I was not supposed to have woken up. Waking up on the day after I planned to commit suicide was not part of my plan. I remember the moment my eyes opened to the new morning. I could see.
There was a clarity that hadn’t been there for as long as I could remember. Not a clarity like when you understand something, but the clarity of a blank canvas. The clarity of a flyleaf page in a new book.
If you don’t look at the cover, you can’t know if the flyleaf is the one in the front or the back of the book. You can’t know if it is the end of the story or the beginning. I think each flyleaf is always both. That’s what my blank ceiling reminded me of when I opened by eyes that morning. It was a strange thing to feel like I had died yesterday, just like I wanted to. But I hadn’t planned on waking up. I hadn’t planned on feeling resurrected from the dead world I had “lived” in for so many years.
So what now? I knew God was in my room that morning. Nothing physically about my room was different from yesterday. The little Christmas tree I kept up all year was still blinking its multicolored lights in the corner. My dresser was still cluttered with overflowing memory boxes. Dimebag Darrell’s picture was still tacked on the wall beside my bed.
The only thing different was me.
I stared at the ceiling, thinking about how phenomenal it was that the very God I hated so much had intervened in my life at the exact moment I was about to throw away the life he gave me. My heart grew warm as I thought about it, until tears streamed from my eyes. It made me cry to think that God was not only real, but that he wasn’t far away. He didn’t just make life and then watch the pieces randomly chaotically fall where they may. He was involved. I never would have believed that if I hadn’t experienced the presence of God so tangibly the night before. The man who prayed for me spoke so specifically to me and about me. “He has seen you cry yourself to sleep at night,” he’d said. That amazed me, humbled me, and comforted me.
“Well, I wasn’t supposed to wake up today,” I spoke out loud to the God who had saved my life. “So… why am I still here? Why did you save me? What do you want from me today?”
I lay awake for hours, just thinking. When it came time to eat breakfast I wasn’t hungry, and asked permission to walk to school instead. October had brought its normal relief from the Mississippi heat and I kicked down the road, on my way.
As I turned the corner at the end of our block, I dug through my bag to find a lone cigarette I had stashed in the pocket of my notebook. I hid it there since Granny didn’t allow me to bring cigarettes to school. A row of trees to my left, an empty church to my right, all looked on as the tobacco flared into a glow. The air felt different. It seemed so perfect on my bare arms. It seemed thoughtfully measured as it played with my hair. But my cigarette clashed with the perfection of the breeze around me. The same birds that always mocked my dreaded mornings now sang songs of celebration, like they knew it was my birthday — their coronation of my new physical and spiritual life rose into the autumn beauty.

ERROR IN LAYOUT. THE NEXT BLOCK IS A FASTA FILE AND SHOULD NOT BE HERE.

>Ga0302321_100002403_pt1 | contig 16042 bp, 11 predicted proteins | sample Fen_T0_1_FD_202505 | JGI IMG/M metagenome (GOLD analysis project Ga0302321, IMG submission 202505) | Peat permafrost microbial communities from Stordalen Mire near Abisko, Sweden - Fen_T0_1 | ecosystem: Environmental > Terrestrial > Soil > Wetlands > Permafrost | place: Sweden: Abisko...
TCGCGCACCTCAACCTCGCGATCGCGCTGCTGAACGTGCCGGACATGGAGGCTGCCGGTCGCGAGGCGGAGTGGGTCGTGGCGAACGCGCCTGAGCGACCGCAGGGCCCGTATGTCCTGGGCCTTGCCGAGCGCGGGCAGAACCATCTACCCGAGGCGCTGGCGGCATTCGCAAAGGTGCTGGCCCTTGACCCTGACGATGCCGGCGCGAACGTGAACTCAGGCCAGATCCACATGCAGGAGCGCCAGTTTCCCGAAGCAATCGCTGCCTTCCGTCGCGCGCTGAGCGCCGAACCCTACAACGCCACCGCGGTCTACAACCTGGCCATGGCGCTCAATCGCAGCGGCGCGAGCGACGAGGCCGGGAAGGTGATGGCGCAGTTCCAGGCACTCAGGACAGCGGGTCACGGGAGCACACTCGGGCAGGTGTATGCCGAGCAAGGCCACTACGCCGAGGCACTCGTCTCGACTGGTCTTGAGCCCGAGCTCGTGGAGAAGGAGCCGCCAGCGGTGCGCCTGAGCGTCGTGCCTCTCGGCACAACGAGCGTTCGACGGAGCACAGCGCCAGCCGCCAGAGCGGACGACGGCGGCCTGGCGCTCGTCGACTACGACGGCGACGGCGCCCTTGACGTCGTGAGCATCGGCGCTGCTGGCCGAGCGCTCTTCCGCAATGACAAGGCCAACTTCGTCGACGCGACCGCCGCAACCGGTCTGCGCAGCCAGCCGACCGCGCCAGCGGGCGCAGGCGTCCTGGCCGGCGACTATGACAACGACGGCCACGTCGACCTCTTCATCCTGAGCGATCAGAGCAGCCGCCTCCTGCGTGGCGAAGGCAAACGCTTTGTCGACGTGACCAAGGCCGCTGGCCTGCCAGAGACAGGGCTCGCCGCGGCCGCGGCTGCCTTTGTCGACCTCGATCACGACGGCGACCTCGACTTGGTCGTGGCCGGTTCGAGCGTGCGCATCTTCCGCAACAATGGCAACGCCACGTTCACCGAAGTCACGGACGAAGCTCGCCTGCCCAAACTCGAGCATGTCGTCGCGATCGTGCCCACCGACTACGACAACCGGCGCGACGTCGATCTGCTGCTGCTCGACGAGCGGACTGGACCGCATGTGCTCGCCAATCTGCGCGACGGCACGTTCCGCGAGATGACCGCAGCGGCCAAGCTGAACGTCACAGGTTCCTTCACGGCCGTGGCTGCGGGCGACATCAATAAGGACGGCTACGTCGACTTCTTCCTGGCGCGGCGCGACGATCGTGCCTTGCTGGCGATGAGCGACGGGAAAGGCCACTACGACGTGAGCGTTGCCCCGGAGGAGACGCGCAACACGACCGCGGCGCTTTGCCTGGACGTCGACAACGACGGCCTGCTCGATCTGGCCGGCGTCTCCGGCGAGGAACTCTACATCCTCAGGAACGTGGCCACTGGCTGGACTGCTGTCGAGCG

Here’s a new daughter! What glory! Oh, the wonder of the great things that are in store for her! they sang.
I felt the wonder of their song. It was everywhere. It began to overwhelm me, and I dropped my head to turn away from the undeserved kindness of the gentle wind kissing my face. When I looked down I noticed the golden leaves I’d been walking on. Then I looked up at the evergreens and wondered where all the leaves I’d been trampling on had come from. They could have traveled very far, I thought. The idea of their origin plagued me. I imagined they had followed the wind all the way from somewhere I could never picture myself going, like New York. Then I thought, But God knows where each leaf came from. The thought surprised me and made me giggle with the idea there was a real person like God who knew not only what state each leaf had come from, but what tree and seed, and when and where that seed fell, and how long it took to grow, and on and on and on back to the moment he created trees.
And he knew the exact moment the leaf I was standing on fell, and why. I stopped walking and stared at the leaves. I began to laugh at the romance of it all. The mystery and beauty and wonder of an ancient, intricate, creative, thoughtful, mathematical, brilliant, artistic, playful God.
How immense and overwhelming! My mind struggled to grasp the fact there was a living God who still made trees grow, lose leaves, and spread seeds. I laughed at the beauty of God and fell a little more in love with him.
Excerpted from The Reason: How I Discovered A Life Worth Living by Lacey Sturm. Copyright ©2014 by Lacey Sturm. Published by Baker Books, a division of Baker Publishing Group. Used with permission. Watch Lacey this Tuesday on LIFE TODAY.